Still, he advises that couples hold off on rebooking trips until they have a better sense of when they can actually travel. Generally, he said, it’s harder to change a reservation once you’ve made it — especially when it comes to airlines that are currently only offering one-time changes.
“If you have a voucher that’s good for the rest of the year, I would say with not knowing what’s going to happen, you’re better off putting a note in your calendar for when it’s about to expire, and not yet booking a trip that you might not make.”
If you need to postpone your wedding, Bergman suggests seeing what future dates are available at your venue as soon as possible. Once you have options, you can go back to your original vendors and see if they’re free on your new tentative date.
Guests will likely be understanding about the need to postpone, Bergman said, and understand that some things are beyond your control.
This was McGuire’s experience, as she said all her loved ones are supportive of her decision to move her date.
“Everyone was really empathetic and understanding, which is nice,” she said.
“For right now, we’re just thankful everyone is healthy and safe and we know that next year’s celebration will be worth the wait.”
Questions about COVID-19? Here are some things you need to know:
Health officials caution against all international travel. Returning travellers are legally obligated to self-isolate for 14 days, beginning March 26, in case they develop symptoms and to prevent spreading the virus to others.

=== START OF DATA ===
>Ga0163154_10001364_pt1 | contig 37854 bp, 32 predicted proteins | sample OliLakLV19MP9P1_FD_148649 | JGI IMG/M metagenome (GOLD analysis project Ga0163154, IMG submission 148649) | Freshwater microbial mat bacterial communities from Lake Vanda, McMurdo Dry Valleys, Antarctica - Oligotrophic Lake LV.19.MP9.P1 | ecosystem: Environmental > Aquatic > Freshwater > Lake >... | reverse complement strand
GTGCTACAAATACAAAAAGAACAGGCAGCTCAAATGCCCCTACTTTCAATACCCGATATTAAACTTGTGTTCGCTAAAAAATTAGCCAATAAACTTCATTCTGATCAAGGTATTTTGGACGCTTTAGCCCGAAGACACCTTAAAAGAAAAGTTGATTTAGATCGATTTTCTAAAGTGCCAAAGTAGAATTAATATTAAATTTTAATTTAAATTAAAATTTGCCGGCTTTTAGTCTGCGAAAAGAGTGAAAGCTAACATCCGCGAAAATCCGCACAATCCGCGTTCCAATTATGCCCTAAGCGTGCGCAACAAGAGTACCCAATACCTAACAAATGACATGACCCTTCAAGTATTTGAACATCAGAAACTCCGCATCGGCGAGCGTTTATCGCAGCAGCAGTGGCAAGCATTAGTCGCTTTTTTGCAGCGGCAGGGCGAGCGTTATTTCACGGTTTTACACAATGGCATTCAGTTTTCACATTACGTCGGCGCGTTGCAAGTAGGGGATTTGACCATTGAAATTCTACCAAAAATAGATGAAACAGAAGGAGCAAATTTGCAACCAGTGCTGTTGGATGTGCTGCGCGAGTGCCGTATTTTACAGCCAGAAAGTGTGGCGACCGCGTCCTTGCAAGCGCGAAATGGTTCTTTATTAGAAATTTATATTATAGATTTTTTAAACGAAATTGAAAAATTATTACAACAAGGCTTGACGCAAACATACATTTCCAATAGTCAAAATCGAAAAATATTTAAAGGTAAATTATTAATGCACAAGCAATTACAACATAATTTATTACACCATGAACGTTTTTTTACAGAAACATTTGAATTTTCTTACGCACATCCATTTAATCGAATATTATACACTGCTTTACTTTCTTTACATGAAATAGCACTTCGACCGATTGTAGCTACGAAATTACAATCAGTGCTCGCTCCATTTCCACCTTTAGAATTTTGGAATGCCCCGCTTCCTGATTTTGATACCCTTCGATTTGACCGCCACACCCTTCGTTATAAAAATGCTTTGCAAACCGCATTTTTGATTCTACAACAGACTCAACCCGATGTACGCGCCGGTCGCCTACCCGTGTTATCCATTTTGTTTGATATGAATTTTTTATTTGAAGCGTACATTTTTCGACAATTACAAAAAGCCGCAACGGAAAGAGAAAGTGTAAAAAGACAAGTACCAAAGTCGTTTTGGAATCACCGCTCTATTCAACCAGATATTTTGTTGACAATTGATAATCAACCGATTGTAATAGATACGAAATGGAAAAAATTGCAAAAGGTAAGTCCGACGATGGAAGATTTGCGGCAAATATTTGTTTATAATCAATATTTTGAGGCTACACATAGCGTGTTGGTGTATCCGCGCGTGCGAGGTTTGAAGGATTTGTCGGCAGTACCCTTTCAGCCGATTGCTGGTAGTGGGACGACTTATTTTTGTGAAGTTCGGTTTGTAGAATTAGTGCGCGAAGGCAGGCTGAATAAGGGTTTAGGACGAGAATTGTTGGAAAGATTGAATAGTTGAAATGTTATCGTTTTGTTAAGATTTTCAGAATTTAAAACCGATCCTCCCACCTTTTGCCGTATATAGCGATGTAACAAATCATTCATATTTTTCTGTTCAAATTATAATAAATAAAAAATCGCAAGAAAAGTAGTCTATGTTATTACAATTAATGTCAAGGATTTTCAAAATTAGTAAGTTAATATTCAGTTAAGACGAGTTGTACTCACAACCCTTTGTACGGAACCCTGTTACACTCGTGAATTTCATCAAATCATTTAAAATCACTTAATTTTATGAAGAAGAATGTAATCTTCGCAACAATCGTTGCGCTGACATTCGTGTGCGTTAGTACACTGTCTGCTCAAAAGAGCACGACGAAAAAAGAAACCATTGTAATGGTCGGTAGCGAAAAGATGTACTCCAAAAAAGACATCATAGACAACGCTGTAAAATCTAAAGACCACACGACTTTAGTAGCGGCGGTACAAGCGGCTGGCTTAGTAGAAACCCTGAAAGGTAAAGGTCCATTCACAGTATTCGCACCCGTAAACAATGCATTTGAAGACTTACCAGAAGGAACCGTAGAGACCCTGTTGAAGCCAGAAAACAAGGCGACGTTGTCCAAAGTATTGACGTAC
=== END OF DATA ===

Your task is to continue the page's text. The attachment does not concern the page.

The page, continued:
Some provinces and territories have also implemented additional recommendations or enforcement measures to ensure those returning to the area self-isolate.
Symptoms can include fever, cough and difficulty breathing — very similar to a cold or flu. Some people can develop a more severe illness.
People most at risk of this include older adults and people with severe chronic medical conditions like heart, lung or kidney disease. If you develop symptoms, contact public health authorities.
To prevent the virus from spreading, experts recommend frequent handwashing and coughing into your sleeve. They also recommend minimizing contact with others, staying home as much as possible and maintaining a distance of two metres from other people if you go out.
For full COVID-19 coverage from Global News, click here.